What do you know — really know — about your customers?

Sure, you know their names. Where they live. How often they make purchases. This kind of generalized information has long been a staple of marketing — and even the largest brands have been willing to build entire strategies on skin-deep assumptions using just those basic facts.

But the world has changed. We operate in an environment of hypercompetitiveness, oversaturation, rapid change and, most importantly, empowered customers. They expect you to know more than just the basic stats. They want you to understand them: How they think, what they feel, what drives their behaviors and preferences. 

To effectively reach them, you need to dig deeper and gather more information about them in ways you never had to before.

Your challenge in 2018 is to uncover the person behind the basic statistics and create an experience that speaks to that individual. A personalized, seamless experience of meaningful, one-to-one interactions, aligned with his or her individual needs, delivered consistently across all channels.

Finding the Golden Nuggets

So, how do you get to know thousands, or even millions, of customers on a personal level?

improving marketing efforts through research

As much as that is about developing data models, it’s also about developing empathy.

You’re probably already collecting data in an effort to understand each individual’s journey across all touchpoints of interaction with your brand. But that alone won’t translate into increased sales. The key is leveraging these insights: Pulling together the pixels into a clear picture of individual behaviors, likes, dislikes and potential life events. The fuller the picture, the better targeted your marketing efforts become.

Related Article: Why Data Alone Won't Provide Insights

The Science of Feelings: Research, Data, Analytics

It may seem like an overwhelming endeavor but, again, you’re already capturing a rich data set of customer behaviors. The more difficult part is identifying the why part of the equation. You need to understand customers’ motives before you can effectively market to them. This requires more proactive research and data-gathering — an effort that goes beyond just tracking a customer’s digital footprints.

One-on-one interviews, focus groups, direct observation and surveys are great ways to glean unique insights directly from customers. More extensive techniques like descriptive research (which uncovers the feelings and opinions that exist within a population), causal research (which evaluates cause-effect relationships) and participatory research (in which the company gives actual prototypes to customers and asks them for feedback) should also be considered.

However, research alone is not enough. Data management must be part of the process, or your efforts will fail. I’m reminded of an electric vehicle owner who consistently receives dealer coupons for oil changes — on a car that doesn’t use oil. Customer engagement must be built on a foundation of clean, integrated and enriched data to be effective.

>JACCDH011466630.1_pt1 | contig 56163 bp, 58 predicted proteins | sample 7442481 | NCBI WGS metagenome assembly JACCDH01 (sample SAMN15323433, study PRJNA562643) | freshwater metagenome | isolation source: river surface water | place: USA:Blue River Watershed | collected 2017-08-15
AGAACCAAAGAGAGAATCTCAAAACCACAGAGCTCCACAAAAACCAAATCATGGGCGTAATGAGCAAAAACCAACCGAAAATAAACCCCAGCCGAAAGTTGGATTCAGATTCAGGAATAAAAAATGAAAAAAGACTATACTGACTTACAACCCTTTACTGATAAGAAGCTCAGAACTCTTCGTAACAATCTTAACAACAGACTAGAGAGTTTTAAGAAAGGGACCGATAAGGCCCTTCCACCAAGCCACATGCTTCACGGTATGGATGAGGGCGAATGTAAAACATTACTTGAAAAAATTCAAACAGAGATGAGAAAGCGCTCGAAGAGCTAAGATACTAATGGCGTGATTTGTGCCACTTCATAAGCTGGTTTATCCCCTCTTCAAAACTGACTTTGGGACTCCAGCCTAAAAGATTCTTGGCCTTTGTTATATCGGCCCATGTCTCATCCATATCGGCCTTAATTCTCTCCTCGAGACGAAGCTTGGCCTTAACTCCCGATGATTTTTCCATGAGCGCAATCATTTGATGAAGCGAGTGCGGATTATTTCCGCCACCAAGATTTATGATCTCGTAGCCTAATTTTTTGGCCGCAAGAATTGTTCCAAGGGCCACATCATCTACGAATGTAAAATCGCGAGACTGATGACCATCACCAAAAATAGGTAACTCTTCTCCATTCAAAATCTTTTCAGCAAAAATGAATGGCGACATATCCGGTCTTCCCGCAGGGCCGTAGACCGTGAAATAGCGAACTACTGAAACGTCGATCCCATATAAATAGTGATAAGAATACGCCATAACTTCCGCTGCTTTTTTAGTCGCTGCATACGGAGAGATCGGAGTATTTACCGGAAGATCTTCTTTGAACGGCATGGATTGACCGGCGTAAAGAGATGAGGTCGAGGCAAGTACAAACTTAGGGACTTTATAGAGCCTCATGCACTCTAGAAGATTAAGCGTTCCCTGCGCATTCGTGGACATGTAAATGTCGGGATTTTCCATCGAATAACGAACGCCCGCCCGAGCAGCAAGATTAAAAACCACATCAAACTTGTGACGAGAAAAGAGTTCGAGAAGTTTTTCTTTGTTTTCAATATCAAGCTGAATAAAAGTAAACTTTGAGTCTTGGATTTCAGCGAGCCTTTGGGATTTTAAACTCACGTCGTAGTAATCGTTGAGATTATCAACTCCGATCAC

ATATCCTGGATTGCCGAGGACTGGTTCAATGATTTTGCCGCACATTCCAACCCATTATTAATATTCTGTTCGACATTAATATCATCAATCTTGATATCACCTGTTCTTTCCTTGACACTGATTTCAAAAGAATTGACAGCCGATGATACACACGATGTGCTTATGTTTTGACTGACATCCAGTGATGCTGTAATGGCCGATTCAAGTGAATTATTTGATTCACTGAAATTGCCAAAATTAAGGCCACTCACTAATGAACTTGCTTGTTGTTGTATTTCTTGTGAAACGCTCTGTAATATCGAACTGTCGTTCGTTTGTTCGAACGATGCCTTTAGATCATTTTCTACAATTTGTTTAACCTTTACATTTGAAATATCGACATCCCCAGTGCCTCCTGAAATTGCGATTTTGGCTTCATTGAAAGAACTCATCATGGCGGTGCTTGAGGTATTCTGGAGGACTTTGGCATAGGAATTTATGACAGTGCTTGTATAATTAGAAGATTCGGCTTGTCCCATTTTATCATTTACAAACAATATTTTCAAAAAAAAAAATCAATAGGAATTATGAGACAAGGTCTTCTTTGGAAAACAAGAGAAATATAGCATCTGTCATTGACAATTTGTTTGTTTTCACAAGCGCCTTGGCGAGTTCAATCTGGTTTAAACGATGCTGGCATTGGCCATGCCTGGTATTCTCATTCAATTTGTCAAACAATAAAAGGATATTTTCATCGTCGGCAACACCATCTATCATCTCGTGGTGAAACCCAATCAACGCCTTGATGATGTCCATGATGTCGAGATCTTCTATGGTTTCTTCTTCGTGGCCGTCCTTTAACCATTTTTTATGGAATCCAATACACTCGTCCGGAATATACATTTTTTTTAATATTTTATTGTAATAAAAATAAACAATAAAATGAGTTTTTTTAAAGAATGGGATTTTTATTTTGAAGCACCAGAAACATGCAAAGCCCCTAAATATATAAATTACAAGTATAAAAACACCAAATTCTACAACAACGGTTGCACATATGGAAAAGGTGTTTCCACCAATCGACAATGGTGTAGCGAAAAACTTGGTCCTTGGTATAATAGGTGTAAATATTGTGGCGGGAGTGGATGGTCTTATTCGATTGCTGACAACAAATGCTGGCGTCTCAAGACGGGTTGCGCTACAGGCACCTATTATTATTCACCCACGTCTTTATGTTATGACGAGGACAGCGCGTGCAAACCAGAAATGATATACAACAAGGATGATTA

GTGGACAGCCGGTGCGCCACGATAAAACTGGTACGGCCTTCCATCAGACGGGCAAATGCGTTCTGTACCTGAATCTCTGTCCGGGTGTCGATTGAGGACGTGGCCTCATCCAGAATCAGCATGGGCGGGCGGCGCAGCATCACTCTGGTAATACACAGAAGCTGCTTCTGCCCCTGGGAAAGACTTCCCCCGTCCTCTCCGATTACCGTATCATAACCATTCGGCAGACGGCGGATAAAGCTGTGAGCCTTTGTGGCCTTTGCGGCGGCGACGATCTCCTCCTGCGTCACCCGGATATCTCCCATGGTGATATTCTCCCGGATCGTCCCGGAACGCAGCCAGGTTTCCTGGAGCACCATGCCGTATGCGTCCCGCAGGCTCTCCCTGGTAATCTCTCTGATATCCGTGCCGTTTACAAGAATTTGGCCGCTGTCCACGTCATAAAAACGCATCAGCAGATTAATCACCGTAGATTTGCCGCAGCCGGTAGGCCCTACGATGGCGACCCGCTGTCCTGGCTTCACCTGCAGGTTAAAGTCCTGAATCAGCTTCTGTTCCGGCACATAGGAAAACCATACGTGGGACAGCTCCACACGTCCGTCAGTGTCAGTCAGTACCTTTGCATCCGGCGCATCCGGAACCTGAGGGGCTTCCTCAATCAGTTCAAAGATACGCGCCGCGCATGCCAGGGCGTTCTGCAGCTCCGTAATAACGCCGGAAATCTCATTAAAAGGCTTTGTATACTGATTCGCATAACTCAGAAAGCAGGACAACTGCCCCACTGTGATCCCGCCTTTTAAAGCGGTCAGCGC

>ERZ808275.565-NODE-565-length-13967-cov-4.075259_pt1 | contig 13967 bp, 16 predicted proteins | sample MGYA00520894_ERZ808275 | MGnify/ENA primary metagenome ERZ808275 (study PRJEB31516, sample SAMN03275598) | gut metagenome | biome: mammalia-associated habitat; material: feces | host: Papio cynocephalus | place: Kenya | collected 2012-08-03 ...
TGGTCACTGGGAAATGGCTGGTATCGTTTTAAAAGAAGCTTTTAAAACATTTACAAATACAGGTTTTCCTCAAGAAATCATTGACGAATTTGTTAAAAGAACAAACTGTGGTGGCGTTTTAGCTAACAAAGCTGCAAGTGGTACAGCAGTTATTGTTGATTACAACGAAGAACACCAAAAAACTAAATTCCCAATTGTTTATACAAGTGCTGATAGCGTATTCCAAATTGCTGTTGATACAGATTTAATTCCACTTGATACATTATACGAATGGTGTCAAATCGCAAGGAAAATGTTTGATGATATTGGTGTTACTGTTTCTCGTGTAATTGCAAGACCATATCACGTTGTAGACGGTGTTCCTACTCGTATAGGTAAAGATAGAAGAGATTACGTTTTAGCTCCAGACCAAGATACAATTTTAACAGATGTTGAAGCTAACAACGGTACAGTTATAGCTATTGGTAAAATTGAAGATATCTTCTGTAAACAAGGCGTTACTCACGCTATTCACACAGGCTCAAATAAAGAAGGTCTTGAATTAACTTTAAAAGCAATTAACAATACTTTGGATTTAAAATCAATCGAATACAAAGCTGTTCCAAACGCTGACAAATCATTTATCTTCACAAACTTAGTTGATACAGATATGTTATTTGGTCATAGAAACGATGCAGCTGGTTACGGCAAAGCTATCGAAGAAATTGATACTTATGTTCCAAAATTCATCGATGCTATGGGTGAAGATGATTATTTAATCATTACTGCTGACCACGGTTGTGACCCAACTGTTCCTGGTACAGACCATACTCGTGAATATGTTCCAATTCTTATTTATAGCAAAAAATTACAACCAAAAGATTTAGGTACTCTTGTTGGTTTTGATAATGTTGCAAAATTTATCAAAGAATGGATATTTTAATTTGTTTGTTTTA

Learning Opportunities

Like most companies, you likely have internal data (i.e., email addresses, email clicks and opens, website views, etc.) available from your customer relationship management and marketing automation systems. The next step is to augment this internal data with external data that may exist outside your organization — data such as demographics, household income, social media activities, professional and education credentials, and more. This can be obtained via third parties such as credit bureaus, and it helps round out the comprehensive view of the individual.

Analytics is the final piece of any effort to obtain valuable customer insights. Analytics helps quantify the relationship between marketing efforts and business outcomes, and it can provide intelligence to guide investment decisions and improve ROI. Analytics can also influence how your offers influence customer decisions. 

Descriptive and predictive analytics examine past performance to shed light on customers’ actions and help answer questions about what they are likely to do next. Prescriptive analytics not only anticipate what will happen and when, but also why it will happen. The maturity of analytics programs varies widely across and within industries. Where your organization falls on the “customer insight continuum” depends on how well you use and apply research, data and analytics.

Related Article: Why Your Voice of the Customer Data Isn't Actionable (and What to Do About It)

Data-driven Experiences Built for Human Sensibilities

A 360-degree view of the customer opens the door to creating extremely targeted and personalized messages that reach the right audiences through the right channels. The more data you collect, the more insights you can acquire, and the more personalized you can make your customer experience.

By capturing customer insights through the lens of empathy — not just “data” — you’ll start to answer the important questions:

  • Are we selling the right products? 
  • Are we communicating in the most effective way? 
  • Are we helping customers when they need it? 
  • Are we exceeding their expectations? 
  • And ultimately, are we creating loyal and valuable customers?

Obtaining a deeper understanding of your customers through research, data and analytics through an empathetic lens will create the special two-way relationship you strive for. Think of it this way: You put massive resources into cultivating your brand story, but your customer has a story, too. Your success depends on how much you learn about that story, and how well you speak to it. 

This will be an ongoing process, and it will take discipline and patience. But the payoff — creating a compelling experience and a customer for life — is well worth it.

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